Been out on the picket line – I’ll see you at the bar. By Ellie Henman
A week has passed since the public sector strikes and the general furore has died down already. Maybe not in the offices of UNITE or UNISON, or in the minds of those scorned by the governments pension proposals, but in the harsh light of reality.
I walked to a local cheap pub last Wednesday, a beer and burger for less than an off-peak travel card to reward myself for begging at the doors of two job agencies. I hasten to add these were for jobs that I really do not want but I cannot afford to be fussy. I sat for an hour with a friend mulling over the poor quality of my hard earned food when I discovered we were in fact sitting on a placard.
‘UNISON – fighting for decent pensions’
Thus I realised that we were in fact sat on the front line of the disheartened masses. It comes to me as no surprise that they were drowning their sorrows as I stand by the opinion that their action, that day, has taken them nowhere, but to the bar.
The news coverage on the lead up to, on the actual day and in the smattered reports the next morning were more concentrated on the effects their actions would have, and did have, on the country. Rather than fighting the ‘good fight’, their demonstrations were portrayed more as vague punches thrown at the rest of a squeezed population.
What I ask did they achieve from this? They are back at the beginning again. The proposed pension package has not changed. The rest of the country is still fighting their hardest to stay afloat rather than sink. What smacks of desperation now is this pointless attempt to make a stand for something that is a means to a necessary end.
I have listened to the arguments for the strikes – I understand that in real terms, some may actually end up earning less than they did before, harder off than ever and having to cope with the rising cost of living. However I believe that the best move now would be for some constructive action. Keep working, keep the economy moving and do the best you can – like the rest of us.
For those still infuriated by the ‘injustice’ caused to them – you have two to three years till the next general election. Start a political party. Build up a support base. The millions who walked out I am sure would invest in a badge, a poster and maybe even a rosette. Put your strongest and brightest at the top. Devise a manifesto. Plan and co-ordinate a tight, coherent campaign. Draft feasible, workable economic policies that could keep the country out of the dark unknown our neighbours on the channel are slowly slipping into. If those who stood shoulder to shoulder on the streets to wave their hands and chant languorous slogans could work hard enough on something more credible, to win even one seat in parliament would surely be a greater, worthwhile victory.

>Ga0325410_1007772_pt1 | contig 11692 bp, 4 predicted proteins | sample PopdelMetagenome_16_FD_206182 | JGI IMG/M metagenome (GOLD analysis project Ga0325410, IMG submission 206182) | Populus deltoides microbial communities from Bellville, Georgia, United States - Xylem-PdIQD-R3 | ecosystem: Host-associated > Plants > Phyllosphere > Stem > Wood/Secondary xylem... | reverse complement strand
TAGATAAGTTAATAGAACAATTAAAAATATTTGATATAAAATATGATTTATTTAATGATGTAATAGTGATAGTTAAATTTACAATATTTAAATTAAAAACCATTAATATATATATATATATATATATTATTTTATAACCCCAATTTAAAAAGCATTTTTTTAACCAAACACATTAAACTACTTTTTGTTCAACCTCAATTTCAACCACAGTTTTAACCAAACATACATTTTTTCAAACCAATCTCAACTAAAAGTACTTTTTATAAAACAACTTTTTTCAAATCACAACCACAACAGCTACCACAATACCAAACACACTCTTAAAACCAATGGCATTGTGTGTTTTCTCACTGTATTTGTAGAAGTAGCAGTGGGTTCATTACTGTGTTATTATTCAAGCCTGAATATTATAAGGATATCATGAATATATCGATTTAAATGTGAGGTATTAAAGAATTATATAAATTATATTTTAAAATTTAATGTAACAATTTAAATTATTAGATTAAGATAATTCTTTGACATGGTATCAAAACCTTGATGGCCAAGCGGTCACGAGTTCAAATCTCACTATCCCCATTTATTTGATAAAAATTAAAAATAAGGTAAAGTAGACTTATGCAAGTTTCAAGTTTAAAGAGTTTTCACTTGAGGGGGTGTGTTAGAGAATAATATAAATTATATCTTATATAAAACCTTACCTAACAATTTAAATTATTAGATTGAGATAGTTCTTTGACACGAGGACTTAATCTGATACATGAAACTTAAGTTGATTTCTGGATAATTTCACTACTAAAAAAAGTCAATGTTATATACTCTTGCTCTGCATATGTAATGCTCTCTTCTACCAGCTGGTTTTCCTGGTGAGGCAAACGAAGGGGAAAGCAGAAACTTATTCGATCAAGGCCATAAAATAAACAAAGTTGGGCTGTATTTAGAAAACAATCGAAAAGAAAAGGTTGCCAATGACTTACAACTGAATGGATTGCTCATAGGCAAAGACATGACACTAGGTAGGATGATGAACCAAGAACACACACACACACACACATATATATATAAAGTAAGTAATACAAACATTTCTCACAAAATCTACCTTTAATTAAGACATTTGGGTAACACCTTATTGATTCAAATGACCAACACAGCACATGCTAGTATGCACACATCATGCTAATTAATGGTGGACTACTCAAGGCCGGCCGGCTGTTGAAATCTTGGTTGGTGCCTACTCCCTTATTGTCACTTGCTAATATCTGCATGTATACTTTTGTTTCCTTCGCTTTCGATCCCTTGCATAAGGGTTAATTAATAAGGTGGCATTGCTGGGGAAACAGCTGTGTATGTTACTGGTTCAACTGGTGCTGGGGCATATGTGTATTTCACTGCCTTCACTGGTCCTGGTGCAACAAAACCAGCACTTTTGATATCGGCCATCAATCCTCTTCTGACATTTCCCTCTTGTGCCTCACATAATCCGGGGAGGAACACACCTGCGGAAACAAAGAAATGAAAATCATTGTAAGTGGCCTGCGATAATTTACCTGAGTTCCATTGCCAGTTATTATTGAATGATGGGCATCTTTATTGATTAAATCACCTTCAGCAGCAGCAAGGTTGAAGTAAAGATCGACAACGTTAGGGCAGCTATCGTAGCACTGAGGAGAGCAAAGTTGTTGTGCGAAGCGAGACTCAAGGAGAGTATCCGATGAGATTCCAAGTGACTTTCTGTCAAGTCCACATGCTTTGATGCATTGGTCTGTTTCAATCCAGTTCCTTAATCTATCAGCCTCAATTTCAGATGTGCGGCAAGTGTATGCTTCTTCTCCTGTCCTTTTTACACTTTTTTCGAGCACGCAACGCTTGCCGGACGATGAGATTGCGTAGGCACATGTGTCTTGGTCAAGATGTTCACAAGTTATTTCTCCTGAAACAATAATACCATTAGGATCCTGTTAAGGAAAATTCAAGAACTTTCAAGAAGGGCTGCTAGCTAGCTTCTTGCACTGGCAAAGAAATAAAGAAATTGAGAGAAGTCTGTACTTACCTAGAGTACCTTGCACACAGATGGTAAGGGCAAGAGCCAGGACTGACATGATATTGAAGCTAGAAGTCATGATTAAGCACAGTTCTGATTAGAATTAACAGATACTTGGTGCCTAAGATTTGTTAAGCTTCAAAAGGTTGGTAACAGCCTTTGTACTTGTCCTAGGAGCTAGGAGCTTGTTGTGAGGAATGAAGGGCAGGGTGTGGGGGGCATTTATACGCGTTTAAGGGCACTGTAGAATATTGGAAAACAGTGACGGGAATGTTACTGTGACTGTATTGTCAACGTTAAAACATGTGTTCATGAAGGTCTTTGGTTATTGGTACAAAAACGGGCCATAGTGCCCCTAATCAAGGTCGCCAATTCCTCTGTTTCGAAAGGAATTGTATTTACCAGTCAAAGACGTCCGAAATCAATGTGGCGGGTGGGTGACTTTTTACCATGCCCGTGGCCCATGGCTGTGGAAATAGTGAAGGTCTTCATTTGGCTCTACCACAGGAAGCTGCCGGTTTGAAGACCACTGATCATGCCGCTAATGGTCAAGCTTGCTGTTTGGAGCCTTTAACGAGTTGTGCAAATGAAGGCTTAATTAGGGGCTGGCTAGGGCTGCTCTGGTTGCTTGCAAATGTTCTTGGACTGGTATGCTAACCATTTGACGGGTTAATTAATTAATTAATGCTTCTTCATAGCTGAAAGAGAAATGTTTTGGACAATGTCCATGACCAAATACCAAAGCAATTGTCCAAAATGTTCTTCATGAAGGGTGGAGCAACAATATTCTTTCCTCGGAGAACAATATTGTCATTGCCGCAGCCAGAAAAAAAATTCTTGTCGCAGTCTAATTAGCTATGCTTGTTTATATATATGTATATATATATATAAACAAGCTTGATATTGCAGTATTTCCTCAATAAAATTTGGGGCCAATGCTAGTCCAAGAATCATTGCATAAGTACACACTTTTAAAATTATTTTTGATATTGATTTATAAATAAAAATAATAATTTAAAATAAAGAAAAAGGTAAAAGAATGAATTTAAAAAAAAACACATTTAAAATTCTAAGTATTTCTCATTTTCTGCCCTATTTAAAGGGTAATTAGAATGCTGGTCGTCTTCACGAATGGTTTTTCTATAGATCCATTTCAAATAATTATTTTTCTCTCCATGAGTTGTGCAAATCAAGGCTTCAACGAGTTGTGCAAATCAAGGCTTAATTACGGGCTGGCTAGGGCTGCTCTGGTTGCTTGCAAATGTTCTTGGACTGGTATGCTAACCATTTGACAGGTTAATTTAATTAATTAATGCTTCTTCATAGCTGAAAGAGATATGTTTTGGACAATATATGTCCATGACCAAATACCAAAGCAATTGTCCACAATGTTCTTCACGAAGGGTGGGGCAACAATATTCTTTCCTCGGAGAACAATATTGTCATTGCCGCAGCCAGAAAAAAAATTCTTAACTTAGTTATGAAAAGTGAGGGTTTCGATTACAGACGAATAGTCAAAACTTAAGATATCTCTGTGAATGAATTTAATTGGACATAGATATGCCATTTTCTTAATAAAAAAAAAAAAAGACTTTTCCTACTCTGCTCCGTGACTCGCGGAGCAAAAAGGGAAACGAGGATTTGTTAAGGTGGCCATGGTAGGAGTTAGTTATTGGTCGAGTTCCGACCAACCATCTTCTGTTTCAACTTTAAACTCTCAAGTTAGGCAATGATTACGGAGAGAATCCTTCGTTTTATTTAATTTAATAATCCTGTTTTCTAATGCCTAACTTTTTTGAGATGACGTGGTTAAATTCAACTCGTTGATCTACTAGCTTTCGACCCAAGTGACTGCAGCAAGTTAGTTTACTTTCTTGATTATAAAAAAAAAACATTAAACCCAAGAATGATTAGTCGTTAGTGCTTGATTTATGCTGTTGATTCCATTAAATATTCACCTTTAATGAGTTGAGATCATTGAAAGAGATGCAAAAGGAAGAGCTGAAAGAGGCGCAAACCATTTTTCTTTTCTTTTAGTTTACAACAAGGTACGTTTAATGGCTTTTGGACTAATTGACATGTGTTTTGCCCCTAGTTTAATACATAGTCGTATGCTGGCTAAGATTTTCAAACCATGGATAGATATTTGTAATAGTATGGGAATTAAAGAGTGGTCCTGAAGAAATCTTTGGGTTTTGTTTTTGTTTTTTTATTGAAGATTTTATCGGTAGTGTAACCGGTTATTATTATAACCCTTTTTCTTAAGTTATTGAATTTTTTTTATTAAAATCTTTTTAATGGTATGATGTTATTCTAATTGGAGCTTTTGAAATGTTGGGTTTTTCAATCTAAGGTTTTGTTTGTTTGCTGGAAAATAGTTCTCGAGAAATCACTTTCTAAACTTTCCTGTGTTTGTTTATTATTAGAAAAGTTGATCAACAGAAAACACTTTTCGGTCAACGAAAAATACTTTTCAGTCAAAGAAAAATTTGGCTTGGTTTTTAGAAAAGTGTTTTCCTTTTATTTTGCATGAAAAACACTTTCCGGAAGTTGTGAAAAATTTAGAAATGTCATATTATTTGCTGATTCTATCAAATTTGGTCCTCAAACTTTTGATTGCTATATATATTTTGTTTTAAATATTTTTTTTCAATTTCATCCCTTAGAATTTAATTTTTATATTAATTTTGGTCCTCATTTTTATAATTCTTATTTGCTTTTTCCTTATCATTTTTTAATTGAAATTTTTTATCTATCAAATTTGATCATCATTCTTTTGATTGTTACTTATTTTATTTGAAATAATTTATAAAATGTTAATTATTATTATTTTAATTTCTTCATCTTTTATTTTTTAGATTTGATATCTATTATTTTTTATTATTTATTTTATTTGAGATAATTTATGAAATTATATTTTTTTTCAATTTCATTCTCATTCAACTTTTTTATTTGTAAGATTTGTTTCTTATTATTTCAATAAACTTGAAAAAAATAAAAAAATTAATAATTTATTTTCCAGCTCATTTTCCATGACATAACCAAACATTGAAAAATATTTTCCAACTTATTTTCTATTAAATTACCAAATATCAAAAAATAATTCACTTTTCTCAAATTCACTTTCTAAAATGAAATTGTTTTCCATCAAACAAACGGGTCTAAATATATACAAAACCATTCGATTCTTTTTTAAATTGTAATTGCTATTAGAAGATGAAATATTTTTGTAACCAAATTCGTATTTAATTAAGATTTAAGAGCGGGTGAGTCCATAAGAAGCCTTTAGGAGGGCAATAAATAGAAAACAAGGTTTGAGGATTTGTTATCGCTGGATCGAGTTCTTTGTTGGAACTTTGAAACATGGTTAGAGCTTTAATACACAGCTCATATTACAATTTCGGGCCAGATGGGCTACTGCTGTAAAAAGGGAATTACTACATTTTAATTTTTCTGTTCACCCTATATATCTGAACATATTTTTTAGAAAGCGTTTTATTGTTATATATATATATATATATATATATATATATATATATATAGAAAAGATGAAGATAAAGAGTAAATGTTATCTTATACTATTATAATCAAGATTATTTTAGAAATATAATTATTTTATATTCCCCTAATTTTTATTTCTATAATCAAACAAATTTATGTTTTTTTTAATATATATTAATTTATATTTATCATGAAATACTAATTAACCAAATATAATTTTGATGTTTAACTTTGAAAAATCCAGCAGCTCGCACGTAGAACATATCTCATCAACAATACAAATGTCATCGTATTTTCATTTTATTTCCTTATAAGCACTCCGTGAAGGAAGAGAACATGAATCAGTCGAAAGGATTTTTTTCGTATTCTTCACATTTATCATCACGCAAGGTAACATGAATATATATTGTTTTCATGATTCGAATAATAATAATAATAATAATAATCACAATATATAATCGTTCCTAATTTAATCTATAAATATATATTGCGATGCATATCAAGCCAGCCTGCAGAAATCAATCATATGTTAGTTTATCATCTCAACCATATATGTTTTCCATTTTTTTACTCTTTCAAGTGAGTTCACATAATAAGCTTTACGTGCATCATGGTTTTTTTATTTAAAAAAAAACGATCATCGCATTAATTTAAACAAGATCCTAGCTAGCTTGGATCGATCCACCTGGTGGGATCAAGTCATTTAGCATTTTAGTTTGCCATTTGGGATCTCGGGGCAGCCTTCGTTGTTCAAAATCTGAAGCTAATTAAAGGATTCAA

Will this happen? I doubt it. It is easier to walk out for a day, achieve little but a probable head cold from the bad weather and possibly become a tad ‘tired and emotional’ in the local, cheap pub after the whole tiresome charade.
I can empathise but sadly I cannot sympathise. I earn less than eight thousand pounds a year. I have yet to find a ‘proper’ job on leaving University. I work at night in two pubs and intern for free in my field in the day. I pay rent and council tax and household bills. At one point I worked seven days a week for seven months. I did not moan, as it would not get me anywhere. I did not walk out of my job, stand on the streets and demand that the government give me something that they cannot afford. I will not do this. Not just because I cannot afford to, but because I believe that our country will come out of the other side. We need a collective, unified effort that shares the mutual struggle and hardship that is befalling many. Stand together and shoulder the brunt as one, or divide and stay weaker.